Abrogation of macrophage migration inhibitory factor decreases West Nile virus lethality by limiting viral neuroinvasion

Alvaro Arjona, Harald G. Foellmer, Terrence Town, Lin Leng, Courtney McDonald, Tian Wang, Susan J. Wong, Ruth R. Montgomery, Erol Fikrig, Richard Bucala

Research output: Contribution to journalArticlepeer-review

115 Scopus citations


The flavivirus West Nile virus (WNV) is an emerging pathogen that causes life-threatening encephalitis in susceptible individuals. We investigated the role of the proinflammatory cytokine macrophage migration inhibitory factor (MIF), which is an upstream mediator of innate immunity, in WNV immunopathogenesis. We found that patients suffering from acute WNV infection presented with increased MIF levels in plasma and in cerebrospinal fluid. MIF expression also was induced in WNV-infected mice. Remarkably, abrogation of MIF action by 3 distinct approaches (antibody blockade, small molecule pharmacologic inhibition, and genetic deletion) rendered mice more resistant to WNV lethality. Mif-/- mice showed a reduced viral load and inflammatory response in the brain when compared with wild-type mice. Our results also indicate that MIF favors viral neuroinvasion by compromising the integrity of the blood-brain barrier. In conclusion, the data obtained from this study provide direct evidence for the involvement of MIF in viral pathogenesis and suggest that pharmacotherapeutic approaches targeting MIF may hold promise for the treatment of WNV encephalitis.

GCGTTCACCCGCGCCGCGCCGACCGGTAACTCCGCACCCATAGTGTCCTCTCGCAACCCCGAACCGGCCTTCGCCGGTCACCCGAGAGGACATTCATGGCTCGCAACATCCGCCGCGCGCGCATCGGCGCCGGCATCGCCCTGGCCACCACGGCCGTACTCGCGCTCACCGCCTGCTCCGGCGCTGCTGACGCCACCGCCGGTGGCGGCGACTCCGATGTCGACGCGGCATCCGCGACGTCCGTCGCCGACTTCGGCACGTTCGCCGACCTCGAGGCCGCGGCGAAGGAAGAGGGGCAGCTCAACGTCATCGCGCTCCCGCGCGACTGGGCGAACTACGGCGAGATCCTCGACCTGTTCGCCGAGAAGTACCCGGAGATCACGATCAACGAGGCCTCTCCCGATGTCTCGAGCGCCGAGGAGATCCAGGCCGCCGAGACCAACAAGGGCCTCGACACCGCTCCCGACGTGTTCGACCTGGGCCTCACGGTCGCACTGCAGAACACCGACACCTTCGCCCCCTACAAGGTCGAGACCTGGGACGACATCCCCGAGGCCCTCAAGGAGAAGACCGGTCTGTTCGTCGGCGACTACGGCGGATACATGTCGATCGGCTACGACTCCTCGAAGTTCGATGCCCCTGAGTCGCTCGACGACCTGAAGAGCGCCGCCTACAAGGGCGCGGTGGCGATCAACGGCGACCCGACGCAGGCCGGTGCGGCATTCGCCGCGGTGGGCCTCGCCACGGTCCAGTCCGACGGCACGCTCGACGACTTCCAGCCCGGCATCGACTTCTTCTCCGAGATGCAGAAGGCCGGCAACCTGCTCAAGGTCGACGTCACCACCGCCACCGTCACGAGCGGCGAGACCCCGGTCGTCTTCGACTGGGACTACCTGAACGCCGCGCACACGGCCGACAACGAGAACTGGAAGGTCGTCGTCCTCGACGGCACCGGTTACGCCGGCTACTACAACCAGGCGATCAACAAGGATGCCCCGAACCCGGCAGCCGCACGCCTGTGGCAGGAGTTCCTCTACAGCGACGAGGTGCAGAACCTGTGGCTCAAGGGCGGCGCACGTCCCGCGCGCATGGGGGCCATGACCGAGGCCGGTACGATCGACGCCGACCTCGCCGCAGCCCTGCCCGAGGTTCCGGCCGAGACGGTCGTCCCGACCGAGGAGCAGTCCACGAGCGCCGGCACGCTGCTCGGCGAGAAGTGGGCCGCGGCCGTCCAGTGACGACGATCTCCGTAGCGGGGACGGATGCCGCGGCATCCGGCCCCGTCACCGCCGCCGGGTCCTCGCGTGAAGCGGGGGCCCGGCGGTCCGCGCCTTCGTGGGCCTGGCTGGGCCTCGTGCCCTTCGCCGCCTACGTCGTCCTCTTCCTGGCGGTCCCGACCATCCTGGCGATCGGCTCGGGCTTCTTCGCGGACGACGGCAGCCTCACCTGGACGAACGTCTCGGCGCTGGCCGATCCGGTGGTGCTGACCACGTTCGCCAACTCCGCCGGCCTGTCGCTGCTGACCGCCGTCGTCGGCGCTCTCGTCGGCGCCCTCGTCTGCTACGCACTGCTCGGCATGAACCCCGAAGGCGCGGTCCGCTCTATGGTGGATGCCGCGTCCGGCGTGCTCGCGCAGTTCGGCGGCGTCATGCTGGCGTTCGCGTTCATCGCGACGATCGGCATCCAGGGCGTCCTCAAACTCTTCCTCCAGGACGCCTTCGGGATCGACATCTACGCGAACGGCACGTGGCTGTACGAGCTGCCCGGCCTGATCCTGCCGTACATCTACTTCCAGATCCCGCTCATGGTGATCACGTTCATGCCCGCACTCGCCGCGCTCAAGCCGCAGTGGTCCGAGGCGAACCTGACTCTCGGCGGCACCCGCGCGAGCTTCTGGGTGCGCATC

Original languageEnglish (US)
Pages (from-to)3059-3066
Number of pages8
JournalJournal of Clinical Investigation
Issue number10
StatePublished - Oct 1 2007
Externally publishedYes

ASJC Scopus subject areas

  • General Medicine


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